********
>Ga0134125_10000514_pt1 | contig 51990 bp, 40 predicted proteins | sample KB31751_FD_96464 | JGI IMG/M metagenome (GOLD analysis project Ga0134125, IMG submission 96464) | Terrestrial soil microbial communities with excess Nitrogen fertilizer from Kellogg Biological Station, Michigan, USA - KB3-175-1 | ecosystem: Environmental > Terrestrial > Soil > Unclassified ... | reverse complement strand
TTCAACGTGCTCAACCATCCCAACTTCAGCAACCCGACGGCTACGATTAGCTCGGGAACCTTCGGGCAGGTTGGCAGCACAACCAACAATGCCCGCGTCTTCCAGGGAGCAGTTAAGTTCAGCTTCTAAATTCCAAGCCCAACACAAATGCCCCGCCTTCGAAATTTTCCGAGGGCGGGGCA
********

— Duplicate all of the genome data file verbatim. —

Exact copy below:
>Ga0134125_10000514_pt1 | contig 51990 bp, 40 predicted proteins | sample KB31751_FD_96464 | JGI IMG/M metagenome (GOLD analysis project Ga0134125, IMG submission 96464) | Terrestrial soil microbial communities with excess Nitrogen fertilizer from Kellogg Biological Station, Michigan, USA - KB3-175-1 | ecosystem: Environmental > Terrestrial > Soil > Unclassified ... | reverse complement strand
TTCAACGTGCTCAACCATCCCAACTTCAGCAACCCGACGGCTACGATTAGCTCGGGAACCTTCGGGCAGGTTGGCAGCACAACCAACAATGCCCGCGTCTTCCAGGGAGCAGTTAAGTTCAGCTTCTAAATTCCAAGCCCAACACAAATGCCCCGCCTTCGAAATTTTCCGAGGGCGGGGCA